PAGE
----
Loading ...
Sorry, an error occurred while loading the content.
 

Re: "ocaml_beginners"::[] Records

Expand Messages
  • Jeffrey J. Cook
    Aside from using variants/classes/etc, the best solution I can think of is to use accessor functions for your field arguments: # type a = { b : int };; type a
    Message 1 of 7 , May 31, 2004
      Aside from using variants/classes/etc, the best solution I can think of is
      to use accessor functions for your field arguments:

      # type a = { b : int };;
      type a = { b : int; }
      # let get_a_b x = x.b;;
      val get_a_b : a -> int = <fun>
      # type c = { b : int };;
      type c = { b : int; }
      # let get_c_b x = x.b;;
      val get_c_b : c -> int = <fun>
      # let f x = (get_a_b x) = 0;;
      val f : a -> bool = <fun>
      # let g x = (get_c_b x) = 0;;
      val g : c -> bool = <fun>

      It is a shame that OCaml doesn't allow your solution when the type is
      specified; I don't know any specifics about the OCaml type inference engine,
      but in some unification implementations, the function is often type inferred
      then the type annotations are checked for consistency instead of immediately
      providing a unification equation with the type annotation. I'm sure there
      are reasons to do it this way, but that's an ask the expert.

      --
      Jeffrey J. Cook
      Graduate Student, Electrical Engineering
      University of Illinois at Urbana-Champaign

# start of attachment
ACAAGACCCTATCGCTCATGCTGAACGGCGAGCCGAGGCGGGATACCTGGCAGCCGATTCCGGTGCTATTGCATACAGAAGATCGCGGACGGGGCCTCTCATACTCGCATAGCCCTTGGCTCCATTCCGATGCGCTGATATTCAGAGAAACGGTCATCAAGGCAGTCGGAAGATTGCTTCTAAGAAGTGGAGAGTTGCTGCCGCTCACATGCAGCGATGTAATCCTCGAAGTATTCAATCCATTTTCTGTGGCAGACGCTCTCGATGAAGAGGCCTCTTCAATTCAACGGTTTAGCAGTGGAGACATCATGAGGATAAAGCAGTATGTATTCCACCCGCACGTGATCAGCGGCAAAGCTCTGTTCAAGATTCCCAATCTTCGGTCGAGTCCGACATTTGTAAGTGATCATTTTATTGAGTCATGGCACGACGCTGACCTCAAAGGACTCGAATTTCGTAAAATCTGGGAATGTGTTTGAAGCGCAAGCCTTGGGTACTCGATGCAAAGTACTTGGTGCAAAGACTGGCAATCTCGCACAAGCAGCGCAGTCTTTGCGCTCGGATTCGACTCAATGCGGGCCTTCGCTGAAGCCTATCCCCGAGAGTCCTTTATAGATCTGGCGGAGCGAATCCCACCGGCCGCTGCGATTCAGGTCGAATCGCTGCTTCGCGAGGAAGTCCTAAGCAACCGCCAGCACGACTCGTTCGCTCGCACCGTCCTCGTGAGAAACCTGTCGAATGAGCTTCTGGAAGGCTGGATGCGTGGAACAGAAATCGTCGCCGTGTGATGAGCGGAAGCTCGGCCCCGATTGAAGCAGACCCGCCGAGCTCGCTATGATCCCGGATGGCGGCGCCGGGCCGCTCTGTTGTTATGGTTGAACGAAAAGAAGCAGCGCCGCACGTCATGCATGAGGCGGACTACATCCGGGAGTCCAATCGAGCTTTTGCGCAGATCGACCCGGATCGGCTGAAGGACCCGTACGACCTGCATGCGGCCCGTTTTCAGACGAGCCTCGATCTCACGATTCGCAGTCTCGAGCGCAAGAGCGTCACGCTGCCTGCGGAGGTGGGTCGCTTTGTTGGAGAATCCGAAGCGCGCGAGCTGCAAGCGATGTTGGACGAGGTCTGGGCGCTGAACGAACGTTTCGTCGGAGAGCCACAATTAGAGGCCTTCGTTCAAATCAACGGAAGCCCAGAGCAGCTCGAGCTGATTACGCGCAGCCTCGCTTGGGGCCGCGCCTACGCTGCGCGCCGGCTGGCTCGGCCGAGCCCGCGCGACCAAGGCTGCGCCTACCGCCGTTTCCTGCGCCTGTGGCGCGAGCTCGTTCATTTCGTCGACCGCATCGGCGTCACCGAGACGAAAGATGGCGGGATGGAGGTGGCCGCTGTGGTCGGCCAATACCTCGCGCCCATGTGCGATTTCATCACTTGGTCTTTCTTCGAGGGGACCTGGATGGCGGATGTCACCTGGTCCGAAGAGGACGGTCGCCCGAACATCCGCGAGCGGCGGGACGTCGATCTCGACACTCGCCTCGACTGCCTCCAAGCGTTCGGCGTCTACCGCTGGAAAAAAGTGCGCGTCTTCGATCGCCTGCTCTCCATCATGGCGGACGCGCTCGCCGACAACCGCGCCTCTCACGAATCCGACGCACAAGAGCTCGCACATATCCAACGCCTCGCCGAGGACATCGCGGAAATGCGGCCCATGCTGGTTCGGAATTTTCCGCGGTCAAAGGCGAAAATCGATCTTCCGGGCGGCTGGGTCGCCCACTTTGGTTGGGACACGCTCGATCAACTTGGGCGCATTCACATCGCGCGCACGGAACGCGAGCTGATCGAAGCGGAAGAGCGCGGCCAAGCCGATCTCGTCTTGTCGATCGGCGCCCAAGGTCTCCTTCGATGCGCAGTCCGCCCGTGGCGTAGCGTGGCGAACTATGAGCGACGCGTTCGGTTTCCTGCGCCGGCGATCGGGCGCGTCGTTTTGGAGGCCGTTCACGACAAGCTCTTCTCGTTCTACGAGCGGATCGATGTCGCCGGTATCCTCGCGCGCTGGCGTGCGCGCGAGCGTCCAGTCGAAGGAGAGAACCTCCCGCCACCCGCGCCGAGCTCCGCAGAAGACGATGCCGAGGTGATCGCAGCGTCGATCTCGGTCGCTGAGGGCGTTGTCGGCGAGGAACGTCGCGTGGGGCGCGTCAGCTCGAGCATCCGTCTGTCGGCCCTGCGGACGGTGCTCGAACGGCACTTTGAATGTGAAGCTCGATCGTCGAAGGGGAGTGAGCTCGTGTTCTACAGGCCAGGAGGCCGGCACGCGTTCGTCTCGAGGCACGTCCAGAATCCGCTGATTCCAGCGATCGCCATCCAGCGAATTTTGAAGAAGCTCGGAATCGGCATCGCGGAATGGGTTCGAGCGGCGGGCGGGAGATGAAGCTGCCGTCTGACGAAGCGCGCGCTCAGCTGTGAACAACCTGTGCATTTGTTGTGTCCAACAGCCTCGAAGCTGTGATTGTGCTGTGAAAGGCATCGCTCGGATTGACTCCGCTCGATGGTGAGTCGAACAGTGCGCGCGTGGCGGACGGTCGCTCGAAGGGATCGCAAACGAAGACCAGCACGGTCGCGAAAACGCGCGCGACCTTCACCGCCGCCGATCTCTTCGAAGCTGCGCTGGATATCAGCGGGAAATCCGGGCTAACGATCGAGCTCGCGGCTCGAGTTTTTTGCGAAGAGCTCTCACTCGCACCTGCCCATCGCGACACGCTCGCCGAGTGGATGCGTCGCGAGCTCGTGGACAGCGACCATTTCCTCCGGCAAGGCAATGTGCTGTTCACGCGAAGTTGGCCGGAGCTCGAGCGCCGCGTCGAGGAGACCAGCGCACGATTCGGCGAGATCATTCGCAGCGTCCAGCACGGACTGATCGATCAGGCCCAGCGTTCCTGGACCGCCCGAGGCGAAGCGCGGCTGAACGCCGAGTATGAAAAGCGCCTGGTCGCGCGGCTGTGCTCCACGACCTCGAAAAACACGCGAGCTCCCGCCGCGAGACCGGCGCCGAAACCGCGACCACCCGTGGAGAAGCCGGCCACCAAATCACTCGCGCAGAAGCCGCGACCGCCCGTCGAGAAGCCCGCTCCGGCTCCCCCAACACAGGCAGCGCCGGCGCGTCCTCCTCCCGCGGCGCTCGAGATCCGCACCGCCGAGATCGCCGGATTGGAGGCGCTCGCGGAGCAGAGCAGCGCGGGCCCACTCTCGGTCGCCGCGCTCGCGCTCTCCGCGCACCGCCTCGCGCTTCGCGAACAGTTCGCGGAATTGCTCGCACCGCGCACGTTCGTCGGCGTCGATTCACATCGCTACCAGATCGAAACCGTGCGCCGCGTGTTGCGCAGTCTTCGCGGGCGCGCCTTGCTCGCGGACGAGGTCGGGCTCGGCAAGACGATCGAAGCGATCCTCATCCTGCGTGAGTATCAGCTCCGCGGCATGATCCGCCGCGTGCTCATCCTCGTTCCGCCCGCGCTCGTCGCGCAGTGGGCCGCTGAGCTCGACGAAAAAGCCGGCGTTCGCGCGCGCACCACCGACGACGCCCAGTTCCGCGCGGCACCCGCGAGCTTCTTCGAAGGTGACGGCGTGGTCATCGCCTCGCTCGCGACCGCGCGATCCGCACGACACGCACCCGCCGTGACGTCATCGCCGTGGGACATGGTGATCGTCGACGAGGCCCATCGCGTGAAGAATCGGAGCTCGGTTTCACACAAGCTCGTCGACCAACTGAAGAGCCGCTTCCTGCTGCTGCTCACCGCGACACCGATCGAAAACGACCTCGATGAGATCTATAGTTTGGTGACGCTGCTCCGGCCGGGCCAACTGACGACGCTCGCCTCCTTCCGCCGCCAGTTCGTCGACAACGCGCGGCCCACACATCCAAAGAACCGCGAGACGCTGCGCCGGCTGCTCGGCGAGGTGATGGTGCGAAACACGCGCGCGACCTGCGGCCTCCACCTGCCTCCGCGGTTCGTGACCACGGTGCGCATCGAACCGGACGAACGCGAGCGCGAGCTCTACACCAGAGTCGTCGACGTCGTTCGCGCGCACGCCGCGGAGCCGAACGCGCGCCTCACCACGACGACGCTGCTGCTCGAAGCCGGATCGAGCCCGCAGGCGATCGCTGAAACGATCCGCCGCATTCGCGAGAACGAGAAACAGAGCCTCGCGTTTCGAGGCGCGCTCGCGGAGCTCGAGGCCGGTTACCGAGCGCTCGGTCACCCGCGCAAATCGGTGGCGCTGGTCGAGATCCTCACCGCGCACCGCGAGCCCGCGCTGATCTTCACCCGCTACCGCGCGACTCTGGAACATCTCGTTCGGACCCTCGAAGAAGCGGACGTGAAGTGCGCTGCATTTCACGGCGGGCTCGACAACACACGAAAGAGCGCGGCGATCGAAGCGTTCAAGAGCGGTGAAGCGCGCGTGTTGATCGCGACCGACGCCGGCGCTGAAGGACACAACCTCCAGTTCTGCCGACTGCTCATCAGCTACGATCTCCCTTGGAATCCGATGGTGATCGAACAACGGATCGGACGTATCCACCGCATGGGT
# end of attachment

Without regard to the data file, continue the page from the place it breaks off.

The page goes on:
jjcook@...
    • Virgile Prevosto
      Le lundi 31 mai, à 21h30 -0500, ... What s wrong with the previously mentionned module encapsulation ? # module A = struct type a = {b:int} end;; module A :
      Message 2 of 7 , Jun 1, 2004
        Le lundi 31 mai, à 21h30 -0500,
        Jeffrey J. Cook a écrit:

        > Aside from using variants/classes/etc, the best solution I can think
        > of is to use accessor functions for your field arguments:

        What's wrong with the previously mentionned module encapsulation ?

        # module A = struct type a = {b:int} end;;
        module A : sig type a = { b : int; } end
        # module B = struct type b = { b:string} end;;
        module B : sig type b = { b : string; } end
        # let f x = x.A.b;;
        val f : A.a -> int = <fun>
        # let g x = x.B.b;;
        val g : B.b -> string = <fun>

        If you don't want to systematically use prefixed field names, you can
        use the 'open' directive (note that this will only work for one type
        at a time, but the other one can still be accessed through the fully
        qualified name). You can of course use several open directives in the
        same session:

        # open A;; (* x.b refers to the a type*)
        # let f x = x.b;;
        val f : A.a -> int = <fun>
        # open B;; (* now switch to b type *)
        # let g x = x.b;;
        val g : B.b -> string = <fun>
        # open A;; (* let's go to a again *)
        # let f x = x.b;;
        val f : A.a -> int = <fun>


        --
        E tutto per oggi, a la prossima volta
        Virgile
      • Jeffrey J. Cook
        ... Module encapsulation is what generally should be used; I was just providing ideas for temporary hack alternatives that can be sufficient for cases that
        Message 3 of 7 , Jun 1, 2004
          On Tue, Jun 01, 2004 at 11:14:10AM +0200, Virgile Prevosto wrote:
          > What's wrong with the previously mentionned module encapsulation ?

          Module encapsulation is what generally should be used; I was just providing
          ideas for temporary 'hack' alternatives that can be sufficient for cases that
          can arise well into a large project.

          --
          Jeffrey J. Cook
          Graduate Student, Electrical Engineering
          University of Illinois at Urbana-Champaign
          jjcook@...
        Your message has been successfully submitted and would be delivered to recipients shortly.